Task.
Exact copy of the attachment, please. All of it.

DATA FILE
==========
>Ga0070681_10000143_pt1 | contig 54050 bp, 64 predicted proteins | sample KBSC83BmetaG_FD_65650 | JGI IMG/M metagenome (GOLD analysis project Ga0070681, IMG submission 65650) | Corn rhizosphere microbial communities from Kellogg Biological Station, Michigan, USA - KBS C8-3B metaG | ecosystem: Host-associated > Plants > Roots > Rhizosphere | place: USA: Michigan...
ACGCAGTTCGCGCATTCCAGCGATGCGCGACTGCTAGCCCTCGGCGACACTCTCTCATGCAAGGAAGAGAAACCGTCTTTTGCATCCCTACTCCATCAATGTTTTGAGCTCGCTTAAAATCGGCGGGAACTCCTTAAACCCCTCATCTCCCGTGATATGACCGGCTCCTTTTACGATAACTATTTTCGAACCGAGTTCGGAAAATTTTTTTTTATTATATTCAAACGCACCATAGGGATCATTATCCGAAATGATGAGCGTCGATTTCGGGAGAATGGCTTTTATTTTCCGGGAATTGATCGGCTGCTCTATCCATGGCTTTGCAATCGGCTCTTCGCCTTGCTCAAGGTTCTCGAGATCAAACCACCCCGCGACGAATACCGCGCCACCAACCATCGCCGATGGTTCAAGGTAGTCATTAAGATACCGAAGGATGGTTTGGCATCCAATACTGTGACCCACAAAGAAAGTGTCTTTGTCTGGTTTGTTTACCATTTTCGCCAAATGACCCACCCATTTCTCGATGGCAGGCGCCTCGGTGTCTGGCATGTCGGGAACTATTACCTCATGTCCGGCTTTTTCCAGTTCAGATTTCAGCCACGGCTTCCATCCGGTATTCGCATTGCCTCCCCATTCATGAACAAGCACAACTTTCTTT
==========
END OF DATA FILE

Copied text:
>Ga0070681_10000143_pt1 | contig 54050 bp, 64 predicted proteins | sample KBSC83BmetaG_FD_65650 | JGI IMG/M metagenome (GOLD analysis project Ga0070681, IMG submission 65650) | Corn rhizosphere microbial communities from Kellogg Biological Station, Michigan, USA - KBS C8-3B metaG | ecosystem: Host-associated > Plants > Roots > Rhizosphere | place: USA: Michigan...
ACGCAGTTCGCGCATTCCAGCGATGCGCGACTGCTAGCCCTCGGCGACACTCTCTCATGCAAGGAAGAGAAACCGTCTTTTGCATCCCTACTCCATCAATGTTTTGAGCTCGCTTAAAATCGGCGGGAACTCCTTAAACCCCTCATCTCCCGTGATATGACCGGCTCCTTTTACGATAACTATTTTCGAACCGAGTTCGGAAAATTTTTTTTTATTATATTCAAACGCACCATAGGGATCATTATCCGAAATGATGAGCGTCGATTTCGGGAGAATGGCTTTTATTTTCCGGGAATTGATCGGCTGCTCTATCCATGGCTTTGCAATCGGCTCTTCGCCTTGCTCAAGGTTCTCGAGATCAAACCACCCCGCGACGAATACCGCGCCACCAACCATCGCCGATGGTTCAAGGTAGTCATTAAGATACCGAAGGATGGTTTGGCATCCAATACTGTGACCCACAAAGAAAGTGTCTTTGTCTGGTTTGTTTACCATTTTCGCCAAATGACCCACCCATTTCTCGATGGCAGGCGCCTCGGTGTCTGGCATGTCGGGAACTATTACCTCATGTCCGGCTTTTTCCAGTTCAGATTTCAGCCACGGCTTCCATCCGGTATTCGCATTGCCTCCCCATTCATGAACAAGCACAACTTTCTTT